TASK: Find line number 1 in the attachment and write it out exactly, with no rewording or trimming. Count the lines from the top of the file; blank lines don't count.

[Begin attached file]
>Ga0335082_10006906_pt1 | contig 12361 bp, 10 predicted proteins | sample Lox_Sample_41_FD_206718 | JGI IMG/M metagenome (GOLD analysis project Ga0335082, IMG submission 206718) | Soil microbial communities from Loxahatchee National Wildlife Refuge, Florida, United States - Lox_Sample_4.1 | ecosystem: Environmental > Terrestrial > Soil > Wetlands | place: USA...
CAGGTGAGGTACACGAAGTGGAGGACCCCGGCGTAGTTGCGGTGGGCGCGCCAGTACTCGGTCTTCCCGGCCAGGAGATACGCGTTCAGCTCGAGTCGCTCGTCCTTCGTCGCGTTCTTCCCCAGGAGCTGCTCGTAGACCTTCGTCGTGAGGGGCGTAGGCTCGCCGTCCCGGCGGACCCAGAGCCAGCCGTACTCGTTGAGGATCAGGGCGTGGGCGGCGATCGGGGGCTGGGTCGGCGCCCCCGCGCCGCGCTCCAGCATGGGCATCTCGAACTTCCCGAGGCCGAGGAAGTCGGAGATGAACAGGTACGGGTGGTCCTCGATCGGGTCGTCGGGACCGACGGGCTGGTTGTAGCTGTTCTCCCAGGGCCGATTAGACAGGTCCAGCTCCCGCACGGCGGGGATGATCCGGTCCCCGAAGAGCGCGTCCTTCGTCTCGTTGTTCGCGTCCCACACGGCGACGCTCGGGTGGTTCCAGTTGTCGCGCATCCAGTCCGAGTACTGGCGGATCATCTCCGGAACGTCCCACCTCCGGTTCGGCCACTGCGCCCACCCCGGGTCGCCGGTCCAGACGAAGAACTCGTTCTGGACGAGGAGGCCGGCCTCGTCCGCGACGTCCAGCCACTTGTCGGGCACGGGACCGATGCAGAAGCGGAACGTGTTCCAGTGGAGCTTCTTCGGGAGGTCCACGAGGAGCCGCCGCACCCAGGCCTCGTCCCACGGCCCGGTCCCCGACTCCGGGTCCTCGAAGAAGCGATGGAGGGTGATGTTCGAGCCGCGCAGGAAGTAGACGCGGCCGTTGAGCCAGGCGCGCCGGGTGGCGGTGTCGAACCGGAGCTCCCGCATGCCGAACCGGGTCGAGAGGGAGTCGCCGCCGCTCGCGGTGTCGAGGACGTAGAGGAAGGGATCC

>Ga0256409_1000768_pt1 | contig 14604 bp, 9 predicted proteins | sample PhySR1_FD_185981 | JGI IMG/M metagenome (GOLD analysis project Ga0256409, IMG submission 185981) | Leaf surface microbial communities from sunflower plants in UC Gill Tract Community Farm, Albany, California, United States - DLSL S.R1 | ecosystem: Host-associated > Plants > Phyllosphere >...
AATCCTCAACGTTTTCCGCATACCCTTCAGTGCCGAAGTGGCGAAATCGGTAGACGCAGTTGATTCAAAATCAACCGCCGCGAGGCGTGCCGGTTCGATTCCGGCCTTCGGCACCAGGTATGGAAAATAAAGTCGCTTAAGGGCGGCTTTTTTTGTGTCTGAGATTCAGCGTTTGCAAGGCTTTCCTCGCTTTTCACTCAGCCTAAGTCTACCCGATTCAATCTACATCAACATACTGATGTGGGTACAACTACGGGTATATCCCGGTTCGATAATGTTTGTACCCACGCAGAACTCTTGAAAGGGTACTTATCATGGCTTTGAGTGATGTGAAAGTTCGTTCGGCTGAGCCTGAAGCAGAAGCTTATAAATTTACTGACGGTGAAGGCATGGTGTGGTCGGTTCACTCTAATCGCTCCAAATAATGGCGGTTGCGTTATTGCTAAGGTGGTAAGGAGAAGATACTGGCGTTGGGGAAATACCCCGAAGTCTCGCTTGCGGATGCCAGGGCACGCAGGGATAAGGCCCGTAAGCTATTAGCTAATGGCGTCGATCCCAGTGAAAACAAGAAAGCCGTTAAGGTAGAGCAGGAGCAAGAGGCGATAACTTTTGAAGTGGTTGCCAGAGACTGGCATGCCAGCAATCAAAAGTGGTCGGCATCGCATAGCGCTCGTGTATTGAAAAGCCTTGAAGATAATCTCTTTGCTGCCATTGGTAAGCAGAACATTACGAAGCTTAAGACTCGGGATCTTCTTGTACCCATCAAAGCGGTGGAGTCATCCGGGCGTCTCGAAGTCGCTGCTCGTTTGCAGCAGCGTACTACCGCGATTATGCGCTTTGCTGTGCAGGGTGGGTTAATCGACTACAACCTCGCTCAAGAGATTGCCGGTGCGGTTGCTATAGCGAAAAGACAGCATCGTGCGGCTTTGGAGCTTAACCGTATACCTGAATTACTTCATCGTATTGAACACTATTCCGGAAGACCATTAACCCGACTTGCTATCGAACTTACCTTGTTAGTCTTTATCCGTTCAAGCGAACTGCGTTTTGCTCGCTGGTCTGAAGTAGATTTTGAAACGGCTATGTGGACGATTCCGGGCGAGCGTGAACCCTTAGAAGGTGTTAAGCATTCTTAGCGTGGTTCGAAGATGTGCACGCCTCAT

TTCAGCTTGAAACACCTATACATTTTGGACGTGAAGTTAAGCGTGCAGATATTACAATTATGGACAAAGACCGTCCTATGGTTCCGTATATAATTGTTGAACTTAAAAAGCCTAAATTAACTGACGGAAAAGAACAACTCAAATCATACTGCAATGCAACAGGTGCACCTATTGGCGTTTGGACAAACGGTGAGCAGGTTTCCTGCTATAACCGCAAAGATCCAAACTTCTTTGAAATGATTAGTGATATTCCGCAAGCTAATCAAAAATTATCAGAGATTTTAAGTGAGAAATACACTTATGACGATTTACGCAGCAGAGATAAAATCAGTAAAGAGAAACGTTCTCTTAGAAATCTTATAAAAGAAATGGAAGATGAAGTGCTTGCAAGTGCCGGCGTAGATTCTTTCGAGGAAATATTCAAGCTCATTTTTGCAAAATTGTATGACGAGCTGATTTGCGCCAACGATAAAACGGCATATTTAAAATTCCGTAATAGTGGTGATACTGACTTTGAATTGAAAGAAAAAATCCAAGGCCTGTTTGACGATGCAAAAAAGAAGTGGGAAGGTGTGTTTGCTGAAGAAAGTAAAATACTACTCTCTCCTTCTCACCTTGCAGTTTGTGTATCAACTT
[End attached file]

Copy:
>Ga0335082_10006906_pt1 | contig 12361 bp, 10 predicted proteins | sample Lox_Sample_41_FD_206718 | JGI IMG/M metagenome (GOLD analysis project Ga0335082, IMG submission 206718) | Soil microbial communities from Loxahatchee National Wildlife Refuge, Florida, United States - Lox_Sample_4.1 | ecosystem: Environmental > Terrestrial > Soil > Wetlands | place: USA...